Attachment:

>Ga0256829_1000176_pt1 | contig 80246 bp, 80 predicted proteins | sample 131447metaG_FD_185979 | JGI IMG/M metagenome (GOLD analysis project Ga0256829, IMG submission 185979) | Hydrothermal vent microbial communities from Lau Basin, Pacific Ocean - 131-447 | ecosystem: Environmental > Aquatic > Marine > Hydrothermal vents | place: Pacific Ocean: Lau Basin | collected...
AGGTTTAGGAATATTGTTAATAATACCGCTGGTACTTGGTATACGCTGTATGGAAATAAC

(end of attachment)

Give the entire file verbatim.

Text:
>Ga0256829_1000176_pt1 | contig 80246 bp, 80 predicted proteins | sample 131447metaG_FD_185979 | JGI IMG/M metagenome (GOLD analysis project Ga0256829, IMG submission 185979) | Hydrothermal vent microbial communities from Lau Basin, Pacific Ocean - 131-447 | ecosystem: Environmental > Aquatic > Marine > Hydrothermal vents | place: Pacific Ocean: Lau Basin | collected...
AGGTTTAGGAATATTGTTAATAATACCGCTGGTACTTGGTATACGCTGTATGGAAATAAC